Bill Shanks

Soroka could be first pitching prospect to graduate to Atlanta

Atlanta Braves pitcher Michael Soroka.
Atlanta Braves pitcher Michael Soroka. AP

Mike Soroka stands out, in more ways than one. He’s a tall kid, 6-foot-5, so you’re going to notice him. But Soroka stands out among a crowd of great pitching prospects for the Atlanta Braves for another reason.

He’s good. He’s really good.

Soroka will start Friday with the Gwinnett Stripers, the Braves’ Triple-A minor league affiliate. He’s only 20, and while he won’t be allowed to legally drink until August, Soroka might just make it to the big leagues before then.

The Braves think Soroka is close. He skipped High-A last season and bolted up to Double-A. Soroka proved the Braves made a smart move, posting a 2.75 earned run average in 26 starts. Then, this spring, Soroka made another great impression.

Coaches just shook their heads when asked about him. They know kids with Soroka’s youth, his stuff and this kind of projection don’t come around very often.

Prospects are never a sure thing, but Soroka feels like one for the rebuilding Braves. Their list of pitching prospects is long, and the talent is starting to bubble to the top. This is one of those “only the strongest survive” type things, as the quality will overwhelm the quantity.

Soroka can throw a slider, and a sinker and a change-up. His curve isn’t bad, either. And guess what happened this spring? His velocity was up, near 97 mph in some Grapefruit League games, making him even more dangerous.

“It’s kind of steadily come up the last couple of years,” Soroka said a few weeks ago. “Out of high school, it was 93-94 and still sat 89-92 and every year it’s come up a couple of ticks. This spring is the first time it’s come out noticeably harder. Having learned how to pitch first and then having maybe a little extra stuff come later isn’t a bad thing at all.”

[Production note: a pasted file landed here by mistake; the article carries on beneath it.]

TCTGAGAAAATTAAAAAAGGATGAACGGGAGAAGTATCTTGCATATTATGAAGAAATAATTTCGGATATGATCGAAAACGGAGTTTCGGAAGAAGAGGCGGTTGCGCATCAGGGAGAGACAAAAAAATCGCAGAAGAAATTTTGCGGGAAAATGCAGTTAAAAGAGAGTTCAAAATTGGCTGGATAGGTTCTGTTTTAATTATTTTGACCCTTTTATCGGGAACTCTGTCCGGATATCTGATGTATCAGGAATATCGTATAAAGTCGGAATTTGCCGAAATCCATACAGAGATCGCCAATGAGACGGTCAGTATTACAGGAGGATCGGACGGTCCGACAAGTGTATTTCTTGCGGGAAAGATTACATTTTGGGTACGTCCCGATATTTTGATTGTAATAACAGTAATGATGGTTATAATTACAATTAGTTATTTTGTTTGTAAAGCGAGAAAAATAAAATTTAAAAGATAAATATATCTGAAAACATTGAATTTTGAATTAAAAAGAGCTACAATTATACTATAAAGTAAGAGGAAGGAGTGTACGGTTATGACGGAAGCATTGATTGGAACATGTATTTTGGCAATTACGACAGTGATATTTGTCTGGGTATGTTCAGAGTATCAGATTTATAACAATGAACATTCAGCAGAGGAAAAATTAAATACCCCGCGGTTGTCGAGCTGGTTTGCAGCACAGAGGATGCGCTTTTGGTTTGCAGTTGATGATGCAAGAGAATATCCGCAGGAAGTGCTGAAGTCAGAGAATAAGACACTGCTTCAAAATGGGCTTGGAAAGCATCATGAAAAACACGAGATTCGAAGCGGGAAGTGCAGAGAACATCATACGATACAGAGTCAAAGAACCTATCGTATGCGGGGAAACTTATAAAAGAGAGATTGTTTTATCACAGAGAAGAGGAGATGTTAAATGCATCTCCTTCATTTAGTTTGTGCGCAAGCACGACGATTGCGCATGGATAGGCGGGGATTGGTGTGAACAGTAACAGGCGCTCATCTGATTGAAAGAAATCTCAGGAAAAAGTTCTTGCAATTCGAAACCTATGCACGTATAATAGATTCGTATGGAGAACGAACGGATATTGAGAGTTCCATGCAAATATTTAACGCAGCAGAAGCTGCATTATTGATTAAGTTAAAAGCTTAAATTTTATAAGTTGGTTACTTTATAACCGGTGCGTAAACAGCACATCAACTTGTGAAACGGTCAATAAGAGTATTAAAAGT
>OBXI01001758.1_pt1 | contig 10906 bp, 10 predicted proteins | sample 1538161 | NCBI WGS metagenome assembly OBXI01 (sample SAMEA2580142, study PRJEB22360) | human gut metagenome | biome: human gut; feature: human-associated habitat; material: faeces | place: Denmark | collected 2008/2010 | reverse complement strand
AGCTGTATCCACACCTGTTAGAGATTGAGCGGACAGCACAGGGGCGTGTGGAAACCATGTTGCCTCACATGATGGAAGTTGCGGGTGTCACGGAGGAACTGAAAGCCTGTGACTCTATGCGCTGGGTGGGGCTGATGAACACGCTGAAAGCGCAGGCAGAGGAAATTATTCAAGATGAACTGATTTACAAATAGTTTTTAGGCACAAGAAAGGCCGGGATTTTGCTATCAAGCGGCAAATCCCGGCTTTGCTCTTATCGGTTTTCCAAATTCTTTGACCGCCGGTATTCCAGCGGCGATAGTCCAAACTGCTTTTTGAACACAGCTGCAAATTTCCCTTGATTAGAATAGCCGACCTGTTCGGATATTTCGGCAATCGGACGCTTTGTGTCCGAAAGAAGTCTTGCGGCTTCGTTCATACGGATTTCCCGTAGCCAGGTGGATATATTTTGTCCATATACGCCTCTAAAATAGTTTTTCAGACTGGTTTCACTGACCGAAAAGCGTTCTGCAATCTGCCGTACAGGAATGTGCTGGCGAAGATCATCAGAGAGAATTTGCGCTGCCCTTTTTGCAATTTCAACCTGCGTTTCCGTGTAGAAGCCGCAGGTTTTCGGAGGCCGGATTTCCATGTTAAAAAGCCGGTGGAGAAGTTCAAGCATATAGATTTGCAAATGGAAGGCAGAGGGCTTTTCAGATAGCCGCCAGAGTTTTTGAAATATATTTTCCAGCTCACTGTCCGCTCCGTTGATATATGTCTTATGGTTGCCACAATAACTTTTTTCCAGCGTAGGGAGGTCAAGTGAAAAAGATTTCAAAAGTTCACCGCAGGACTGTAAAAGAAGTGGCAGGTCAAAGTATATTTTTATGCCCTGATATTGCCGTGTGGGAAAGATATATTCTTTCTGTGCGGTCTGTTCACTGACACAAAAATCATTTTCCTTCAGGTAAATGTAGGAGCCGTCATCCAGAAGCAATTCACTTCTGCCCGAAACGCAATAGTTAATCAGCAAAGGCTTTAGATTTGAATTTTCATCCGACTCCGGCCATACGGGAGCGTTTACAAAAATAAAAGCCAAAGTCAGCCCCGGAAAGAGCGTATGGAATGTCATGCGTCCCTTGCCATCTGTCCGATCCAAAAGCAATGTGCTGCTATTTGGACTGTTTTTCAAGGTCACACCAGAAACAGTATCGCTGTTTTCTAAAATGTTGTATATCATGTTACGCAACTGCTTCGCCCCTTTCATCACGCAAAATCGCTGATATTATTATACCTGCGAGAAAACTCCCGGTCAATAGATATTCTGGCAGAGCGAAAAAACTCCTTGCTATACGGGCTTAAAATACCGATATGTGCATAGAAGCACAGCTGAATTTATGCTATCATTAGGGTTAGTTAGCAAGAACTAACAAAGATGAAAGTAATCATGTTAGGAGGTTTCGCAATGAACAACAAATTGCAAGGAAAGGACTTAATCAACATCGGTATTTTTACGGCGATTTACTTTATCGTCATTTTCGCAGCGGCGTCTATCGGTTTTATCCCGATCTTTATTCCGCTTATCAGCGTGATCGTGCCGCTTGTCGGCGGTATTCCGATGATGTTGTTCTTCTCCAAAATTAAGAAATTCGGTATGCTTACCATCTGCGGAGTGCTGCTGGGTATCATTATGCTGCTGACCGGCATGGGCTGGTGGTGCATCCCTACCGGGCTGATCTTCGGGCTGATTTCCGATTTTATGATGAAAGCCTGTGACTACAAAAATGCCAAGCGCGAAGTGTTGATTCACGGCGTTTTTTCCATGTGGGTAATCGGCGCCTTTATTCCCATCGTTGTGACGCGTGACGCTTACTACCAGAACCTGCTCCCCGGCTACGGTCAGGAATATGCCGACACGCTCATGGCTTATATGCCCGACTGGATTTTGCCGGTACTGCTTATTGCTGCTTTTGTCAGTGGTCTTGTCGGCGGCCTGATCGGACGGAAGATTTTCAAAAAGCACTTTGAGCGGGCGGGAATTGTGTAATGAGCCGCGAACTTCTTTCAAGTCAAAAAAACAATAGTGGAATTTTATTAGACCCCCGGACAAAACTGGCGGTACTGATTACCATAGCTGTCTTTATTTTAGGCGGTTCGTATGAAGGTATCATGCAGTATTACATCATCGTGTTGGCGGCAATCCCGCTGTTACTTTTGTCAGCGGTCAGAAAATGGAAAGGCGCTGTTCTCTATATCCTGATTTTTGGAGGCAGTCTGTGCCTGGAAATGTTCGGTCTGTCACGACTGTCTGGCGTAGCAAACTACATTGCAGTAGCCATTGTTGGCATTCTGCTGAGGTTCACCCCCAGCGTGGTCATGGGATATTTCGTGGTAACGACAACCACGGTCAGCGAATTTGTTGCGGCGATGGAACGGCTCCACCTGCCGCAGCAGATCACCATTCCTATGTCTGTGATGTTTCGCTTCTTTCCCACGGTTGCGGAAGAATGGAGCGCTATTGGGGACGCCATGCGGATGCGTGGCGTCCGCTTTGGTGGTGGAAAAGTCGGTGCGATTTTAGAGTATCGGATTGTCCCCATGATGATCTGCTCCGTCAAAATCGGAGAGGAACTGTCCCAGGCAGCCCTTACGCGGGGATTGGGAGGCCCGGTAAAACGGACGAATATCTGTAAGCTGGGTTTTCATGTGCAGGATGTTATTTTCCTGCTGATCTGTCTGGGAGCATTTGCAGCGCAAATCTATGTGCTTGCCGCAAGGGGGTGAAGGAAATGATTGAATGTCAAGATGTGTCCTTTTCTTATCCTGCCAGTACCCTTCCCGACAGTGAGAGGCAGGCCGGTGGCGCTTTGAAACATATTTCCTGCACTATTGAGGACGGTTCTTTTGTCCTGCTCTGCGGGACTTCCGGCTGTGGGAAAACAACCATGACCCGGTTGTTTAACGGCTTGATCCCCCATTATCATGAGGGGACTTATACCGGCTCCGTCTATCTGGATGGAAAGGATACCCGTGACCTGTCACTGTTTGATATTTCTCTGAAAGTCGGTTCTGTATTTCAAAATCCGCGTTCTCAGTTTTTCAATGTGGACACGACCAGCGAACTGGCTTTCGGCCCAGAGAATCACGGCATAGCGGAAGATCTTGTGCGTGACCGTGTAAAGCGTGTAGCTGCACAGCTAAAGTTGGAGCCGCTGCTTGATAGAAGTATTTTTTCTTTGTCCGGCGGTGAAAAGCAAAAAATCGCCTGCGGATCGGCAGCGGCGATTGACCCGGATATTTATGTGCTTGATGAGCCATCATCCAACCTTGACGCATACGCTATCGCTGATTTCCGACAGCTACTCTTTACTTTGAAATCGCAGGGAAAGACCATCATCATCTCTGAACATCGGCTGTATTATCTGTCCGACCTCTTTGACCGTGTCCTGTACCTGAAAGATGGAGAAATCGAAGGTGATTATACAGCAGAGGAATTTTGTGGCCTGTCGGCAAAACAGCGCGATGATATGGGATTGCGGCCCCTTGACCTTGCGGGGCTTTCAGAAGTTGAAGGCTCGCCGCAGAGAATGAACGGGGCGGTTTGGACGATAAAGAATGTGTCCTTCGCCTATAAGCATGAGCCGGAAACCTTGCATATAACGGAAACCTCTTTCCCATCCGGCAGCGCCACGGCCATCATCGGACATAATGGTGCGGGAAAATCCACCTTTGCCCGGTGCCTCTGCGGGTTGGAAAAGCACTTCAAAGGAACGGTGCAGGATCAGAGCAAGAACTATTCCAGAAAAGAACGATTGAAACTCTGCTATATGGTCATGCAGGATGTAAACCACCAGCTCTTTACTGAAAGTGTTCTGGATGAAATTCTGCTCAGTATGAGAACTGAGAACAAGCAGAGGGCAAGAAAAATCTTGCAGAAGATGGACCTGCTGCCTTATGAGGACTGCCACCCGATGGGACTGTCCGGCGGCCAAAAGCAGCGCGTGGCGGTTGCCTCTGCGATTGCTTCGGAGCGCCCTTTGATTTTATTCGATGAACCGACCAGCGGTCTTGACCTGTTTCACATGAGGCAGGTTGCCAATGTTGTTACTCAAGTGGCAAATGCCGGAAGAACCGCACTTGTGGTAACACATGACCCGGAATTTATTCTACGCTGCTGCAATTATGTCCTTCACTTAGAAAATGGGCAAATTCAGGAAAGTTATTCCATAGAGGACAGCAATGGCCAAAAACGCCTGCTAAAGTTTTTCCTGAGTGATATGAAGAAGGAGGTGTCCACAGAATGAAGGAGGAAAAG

No, it’s not. And Soroka still understands there is more work to do in the minor leagues. He’s close, but he can still work on certain things to get over that last hump.

“It’s consistency with the off speed,” Soroka said. “Sometimes it comes out in the first inning. Sometimes the slider’s not there and the changeup is. Then it makes an appearance in the fourth inning and then it’s gone. I think that just comes from doing it every single day. You get more consistent. Then comes command with the off speed as opposed to just throwing it for a strike and for a ball.”

The last time the Braves had a 20-year-old pitcher like this knock on the door of the big leagues was 1990, when Steve Avery was baseball’s best prospect. Avery made his debut that June and that could be Soroka’s timetable. Forget about his age. This kid lights up when he talks about getting that call, and he feels he’ll be ready despite being so young.

“Yeah, definitely. If I said I wasn’t, I’d be lying,” he said. “At the end of the day, it (his age) really doesn’t matter. The only thing that matters is you know how to play the game and you know how to put your best stuff on the line every single game.

“It’s something you’ve been working towards your whole life. We’re not about just working hard until that call up. We’re about working hard to be able to get there and hang banners in Atlanta again. That’s the most exciting part about it.”

That’s what Braves fans want to hear. That’s what they’ve been waiting for. This season will be a work in progress. The roster will get better when Ronald Acuna, Jr. comes up in a few weeks, and then Soroka will join him in a few months. That’s when the real fun begins.

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